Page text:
With Inflammatory Bowel Disease, we’ve always dealt with a dysfunctional immune system. Our immune system is attacking itself. And so, if we are the luckiest of the lucky, we combat the disease with diet and lifestyle changes, maybe some supplements… and we move on, hoping the remissions holds. Not exactly cured, because even in remission, C + C loves to lurk in the back of our minds, doesn’t it? “Will it come back, what will I do if it comes back?” Still, with autoimmune challenges in there deep down, we think I’m OK, for now. As long as a 100 foot tsunami named Covid-19 doesn’t crash through my window and take me down.


And then there’s the C + Cer’s who aren’t in remission from diet and lifestyle alone. Those immunosuppressives and biologics and steroids, they can be a game changer. They can help us lead normal, functioning lives. Thank God for science and doctors. As long as a 100 ft tsunami named Covid-19 doesn’t crash through our window and take us down.

Well, that unfortunate tsunami came and it struck us down, whether we got Covid or not. Sure, if you contracted the virus, having Covid was probably one of the worst things that ever happened to you. It was scary and horrendous, but I’m guessing since you’re here with me right now, you made it through. But just like that healthy mama who’s in remission because the diet and lifestyle thing is working for her, just like that mama who’s got it pulled together with medication, or like many mamas out there who are still trying to figure all of this out… even 2 years later with pandemic restrictions lifting, we are all still living in fear of Covid.

And the toll it’s taken on us mentally. Holy cow! After being isolated for 2 freakin’ years. Anxiety and depression is real. As real as it gets. The mental toll can be just as damaging as the physical. And we’re not the only ones who felt it. Our kids have suffered greatly—no matter their age. Unattended play dates and pre-school time, Zoom school, missed graduations, parties, hanging out with friends and boyfriends and girlfriends, and after school activities.  All of their isolation being a further burden on us—feeling guilty because how much our kids are able to do is directly a result of our condition.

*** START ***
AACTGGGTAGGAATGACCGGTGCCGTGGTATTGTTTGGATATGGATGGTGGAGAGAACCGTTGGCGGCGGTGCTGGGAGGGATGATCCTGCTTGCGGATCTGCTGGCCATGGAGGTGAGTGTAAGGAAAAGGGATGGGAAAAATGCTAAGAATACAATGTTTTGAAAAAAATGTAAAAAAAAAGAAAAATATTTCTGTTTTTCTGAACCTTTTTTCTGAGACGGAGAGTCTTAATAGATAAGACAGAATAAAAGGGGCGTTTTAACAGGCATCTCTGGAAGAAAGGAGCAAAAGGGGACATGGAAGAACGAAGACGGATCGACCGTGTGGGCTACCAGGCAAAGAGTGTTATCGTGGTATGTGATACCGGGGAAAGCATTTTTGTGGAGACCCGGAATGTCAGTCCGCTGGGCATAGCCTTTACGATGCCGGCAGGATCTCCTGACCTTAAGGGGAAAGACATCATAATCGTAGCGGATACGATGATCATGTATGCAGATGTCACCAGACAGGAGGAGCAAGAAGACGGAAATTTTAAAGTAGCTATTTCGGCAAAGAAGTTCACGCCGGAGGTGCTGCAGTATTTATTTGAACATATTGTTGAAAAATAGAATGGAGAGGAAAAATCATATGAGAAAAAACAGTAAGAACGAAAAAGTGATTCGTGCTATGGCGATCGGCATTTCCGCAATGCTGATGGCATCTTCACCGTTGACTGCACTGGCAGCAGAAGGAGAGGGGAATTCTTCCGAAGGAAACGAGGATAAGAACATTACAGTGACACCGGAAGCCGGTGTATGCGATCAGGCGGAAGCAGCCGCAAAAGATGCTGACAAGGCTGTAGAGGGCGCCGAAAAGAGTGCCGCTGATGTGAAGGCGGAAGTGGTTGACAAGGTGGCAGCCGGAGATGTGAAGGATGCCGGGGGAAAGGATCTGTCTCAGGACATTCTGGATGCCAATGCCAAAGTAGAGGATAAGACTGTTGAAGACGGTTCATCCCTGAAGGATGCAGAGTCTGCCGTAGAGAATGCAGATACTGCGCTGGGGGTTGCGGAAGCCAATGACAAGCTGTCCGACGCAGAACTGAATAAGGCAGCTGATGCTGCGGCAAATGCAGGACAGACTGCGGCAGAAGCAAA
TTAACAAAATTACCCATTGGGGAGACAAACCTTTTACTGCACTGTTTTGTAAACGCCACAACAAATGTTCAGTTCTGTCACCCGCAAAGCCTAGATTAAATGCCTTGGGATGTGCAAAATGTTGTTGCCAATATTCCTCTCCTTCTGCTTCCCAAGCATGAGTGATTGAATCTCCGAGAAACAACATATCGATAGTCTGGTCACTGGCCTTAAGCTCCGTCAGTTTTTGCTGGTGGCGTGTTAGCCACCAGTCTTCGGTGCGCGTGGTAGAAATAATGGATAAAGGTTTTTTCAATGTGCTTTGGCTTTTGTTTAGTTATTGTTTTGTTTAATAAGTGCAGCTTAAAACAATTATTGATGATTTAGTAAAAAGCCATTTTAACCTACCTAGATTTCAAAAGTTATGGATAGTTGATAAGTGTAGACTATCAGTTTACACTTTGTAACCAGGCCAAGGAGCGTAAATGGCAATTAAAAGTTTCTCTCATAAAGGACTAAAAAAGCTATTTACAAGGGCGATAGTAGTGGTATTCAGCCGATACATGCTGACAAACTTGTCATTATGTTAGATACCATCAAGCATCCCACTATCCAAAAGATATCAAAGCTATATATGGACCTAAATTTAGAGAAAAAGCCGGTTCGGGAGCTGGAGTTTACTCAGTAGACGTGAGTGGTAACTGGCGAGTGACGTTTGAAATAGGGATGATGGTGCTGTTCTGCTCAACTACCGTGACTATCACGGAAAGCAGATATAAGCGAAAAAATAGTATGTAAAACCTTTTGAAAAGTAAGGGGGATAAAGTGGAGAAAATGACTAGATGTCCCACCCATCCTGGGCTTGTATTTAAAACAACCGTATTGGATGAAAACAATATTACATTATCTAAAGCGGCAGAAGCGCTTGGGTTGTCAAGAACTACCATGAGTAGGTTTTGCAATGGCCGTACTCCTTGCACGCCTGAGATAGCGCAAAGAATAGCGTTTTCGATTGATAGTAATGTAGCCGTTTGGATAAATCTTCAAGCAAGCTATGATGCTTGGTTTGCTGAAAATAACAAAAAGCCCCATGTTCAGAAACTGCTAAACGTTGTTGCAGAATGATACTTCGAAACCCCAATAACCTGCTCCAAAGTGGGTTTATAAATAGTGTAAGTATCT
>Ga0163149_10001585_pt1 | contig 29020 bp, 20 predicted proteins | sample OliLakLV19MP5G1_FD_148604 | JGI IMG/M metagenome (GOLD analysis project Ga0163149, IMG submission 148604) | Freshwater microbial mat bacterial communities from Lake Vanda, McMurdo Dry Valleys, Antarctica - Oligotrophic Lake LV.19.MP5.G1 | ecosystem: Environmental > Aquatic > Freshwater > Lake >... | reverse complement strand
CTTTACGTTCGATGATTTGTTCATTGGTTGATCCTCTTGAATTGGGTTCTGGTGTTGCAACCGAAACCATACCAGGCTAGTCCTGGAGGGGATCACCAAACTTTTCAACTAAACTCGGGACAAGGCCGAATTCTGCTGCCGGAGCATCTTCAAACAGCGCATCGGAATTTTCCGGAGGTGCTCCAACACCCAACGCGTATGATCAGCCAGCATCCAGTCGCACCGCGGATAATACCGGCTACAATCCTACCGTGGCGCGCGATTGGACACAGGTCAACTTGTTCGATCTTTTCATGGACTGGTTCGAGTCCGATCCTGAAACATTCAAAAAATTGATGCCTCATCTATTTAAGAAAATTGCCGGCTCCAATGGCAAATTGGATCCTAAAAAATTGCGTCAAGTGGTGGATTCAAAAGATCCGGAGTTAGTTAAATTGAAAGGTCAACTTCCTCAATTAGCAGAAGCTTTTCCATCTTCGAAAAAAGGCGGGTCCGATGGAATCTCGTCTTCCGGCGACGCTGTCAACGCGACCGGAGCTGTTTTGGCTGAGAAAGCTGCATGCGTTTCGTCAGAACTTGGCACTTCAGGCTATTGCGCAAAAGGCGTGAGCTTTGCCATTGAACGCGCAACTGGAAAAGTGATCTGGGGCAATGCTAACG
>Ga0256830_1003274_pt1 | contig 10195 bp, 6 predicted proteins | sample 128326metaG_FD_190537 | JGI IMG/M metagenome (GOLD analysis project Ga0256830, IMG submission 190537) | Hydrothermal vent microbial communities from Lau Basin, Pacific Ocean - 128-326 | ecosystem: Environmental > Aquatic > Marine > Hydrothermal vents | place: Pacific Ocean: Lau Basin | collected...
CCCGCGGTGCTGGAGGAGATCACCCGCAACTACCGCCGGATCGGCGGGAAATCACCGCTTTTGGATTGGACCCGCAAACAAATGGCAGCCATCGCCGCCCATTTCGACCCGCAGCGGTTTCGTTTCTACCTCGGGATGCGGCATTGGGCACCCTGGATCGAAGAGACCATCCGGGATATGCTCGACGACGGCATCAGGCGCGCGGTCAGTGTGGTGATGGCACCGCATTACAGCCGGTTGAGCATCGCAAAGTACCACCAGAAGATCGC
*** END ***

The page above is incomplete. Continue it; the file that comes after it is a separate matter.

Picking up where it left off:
And now, in March of 2022, Covid hasn’t gone away completely, yet, our friends, our family members, our co-workers, maybe even our kids… they got to get back to living. And I don’t blame them. I want to get back to living.

But what about us? The autoimmune challenged. The further immune compromised by way of medication.

I don’t know about you but getting back out there in this “it’s still out here lurking in the shadows but there’s low Covid numbers and we’re sick and tired of being cooped up inside so we’re coming out world” mentality scares the hell out of me. It’s like the fear of public speaking, or putting yourself out there on a dating app, or jumping out of an airplane all rolled into one gigantic “AAAAAAAHHHHHHH.”

That’s what’s playing in my head most of the time.

But the world is moving on. I see it all around me. Do you see it around you?

Scrolling through Facebook or Instagram, you’d think hedonism took over. Friends traveling, getting together for parties. I keep looking at adorable pictures of friends with their arms around each other and all I can think is two things: #1 How can they stand so close to each other and not freak and #2 I wish I was with there.